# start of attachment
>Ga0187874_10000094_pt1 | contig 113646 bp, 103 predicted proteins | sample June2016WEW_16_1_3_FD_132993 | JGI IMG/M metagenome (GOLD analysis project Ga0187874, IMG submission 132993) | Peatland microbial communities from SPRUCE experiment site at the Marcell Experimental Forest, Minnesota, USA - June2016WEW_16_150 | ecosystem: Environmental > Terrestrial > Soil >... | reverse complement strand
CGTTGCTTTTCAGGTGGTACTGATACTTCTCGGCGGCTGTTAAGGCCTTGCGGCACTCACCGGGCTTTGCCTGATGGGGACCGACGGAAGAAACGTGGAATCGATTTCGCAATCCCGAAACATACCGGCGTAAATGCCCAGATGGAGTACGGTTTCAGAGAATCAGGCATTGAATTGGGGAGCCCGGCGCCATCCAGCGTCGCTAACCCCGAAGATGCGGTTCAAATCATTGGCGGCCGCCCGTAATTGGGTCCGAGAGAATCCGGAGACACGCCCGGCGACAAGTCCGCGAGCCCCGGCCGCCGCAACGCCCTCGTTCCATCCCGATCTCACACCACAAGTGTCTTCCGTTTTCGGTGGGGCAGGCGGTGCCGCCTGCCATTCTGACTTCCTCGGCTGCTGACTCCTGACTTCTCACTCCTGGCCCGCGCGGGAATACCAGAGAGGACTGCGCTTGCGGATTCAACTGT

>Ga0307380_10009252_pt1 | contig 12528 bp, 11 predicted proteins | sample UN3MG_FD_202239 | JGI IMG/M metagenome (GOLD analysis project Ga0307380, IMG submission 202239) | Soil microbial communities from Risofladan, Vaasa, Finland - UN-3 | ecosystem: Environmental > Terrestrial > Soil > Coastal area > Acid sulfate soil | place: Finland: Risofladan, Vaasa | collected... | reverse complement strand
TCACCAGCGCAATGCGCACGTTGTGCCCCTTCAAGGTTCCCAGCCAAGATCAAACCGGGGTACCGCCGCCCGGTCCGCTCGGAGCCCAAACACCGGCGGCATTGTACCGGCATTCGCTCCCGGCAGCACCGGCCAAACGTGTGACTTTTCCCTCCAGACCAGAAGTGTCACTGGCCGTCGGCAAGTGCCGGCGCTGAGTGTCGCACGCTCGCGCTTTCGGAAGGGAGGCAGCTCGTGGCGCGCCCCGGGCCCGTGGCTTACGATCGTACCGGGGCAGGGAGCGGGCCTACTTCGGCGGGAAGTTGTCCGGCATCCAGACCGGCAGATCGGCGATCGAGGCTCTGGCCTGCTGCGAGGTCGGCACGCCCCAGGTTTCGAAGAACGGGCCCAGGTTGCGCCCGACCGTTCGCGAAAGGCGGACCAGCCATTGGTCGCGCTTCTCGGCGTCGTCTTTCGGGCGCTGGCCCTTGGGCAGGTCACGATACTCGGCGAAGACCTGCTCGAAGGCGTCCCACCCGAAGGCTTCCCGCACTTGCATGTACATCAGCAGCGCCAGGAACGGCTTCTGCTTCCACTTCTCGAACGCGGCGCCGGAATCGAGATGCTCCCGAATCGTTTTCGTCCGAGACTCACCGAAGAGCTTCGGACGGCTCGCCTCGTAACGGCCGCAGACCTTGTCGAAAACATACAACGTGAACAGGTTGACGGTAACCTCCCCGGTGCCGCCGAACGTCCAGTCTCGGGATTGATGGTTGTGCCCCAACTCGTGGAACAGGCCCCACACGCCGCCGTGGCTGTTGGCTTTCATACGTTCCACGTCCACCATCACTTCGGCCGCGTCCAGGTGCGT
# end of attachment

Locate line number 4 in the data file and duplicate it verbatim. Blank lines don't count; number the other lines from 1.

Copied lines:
TCACCAGCGCAATGCGCACGTTGTGCCCCTTCAAGGTTCCCAGCCAAGATCAAACCGGGGTACCGCCGCCCGGTCCGCTCGGAGCCCAAACACCGGCGGCATTGTACCGGCATTCGCTCCCGGCAGCACCGGCCAAACGTGTGACTTTTCCCTCCAGACCAGAAGTGTCACTGGCCGTCGGCAAGTGCCGGCGCTGAGTGTCGCACGCTCGCGCTTTCGGAAGGGAGGCAGCTCGTGGCGCGCCCCGGGCCCGTGGCTTACGATCGTACCGGGGCAGGGAGCGGGCCTACTTCGGCGGGAAGTTGTCCGGCATCCAGACCGGCAGATCGGCGATCGAGGCTCTGGCCTGCTGCGAGGTCGGCACGCCCCAGGTTTCGAAGAACGGGCCCAGGTTGCGCCCGACCGTTCGCGAAAGGCGGACCAGCCATTGGTCGCGCTTCTCGGCGTCGTCTTTCGGGCGCTGGCCCTTGGGCAGGTCACGATACTCGGCGAAGACCTGCTCGAAGGCGTCCCACCCGAAGGCTTCCCGCACTTGCATGTACATCAGCAGCGCCAGGAACGGCTTCTGCTTCCACTTCTCGAACGCGGCGCCGGAATCGAGATGCTCCCGAATCGTTTTCGTCCGAGACTCACCGAAGAGCTTCGGACGGCTCGCCTCGTAACGGCCGCAGACCTTGTCGAAAACATACAACGTGAACAGGTTGACGGTAACCTCCCCGGTGCCGCCGAACGTCCAGTCTCGGGATTGATGGTTGTGCCCCAACTCGTGGAACAGGCCCCACACGCCGCCGTGGCTGTTGGCTTTCATACGTTCCACGTCCACCATCACTTCGGCCGCGTCCAGGTGCGT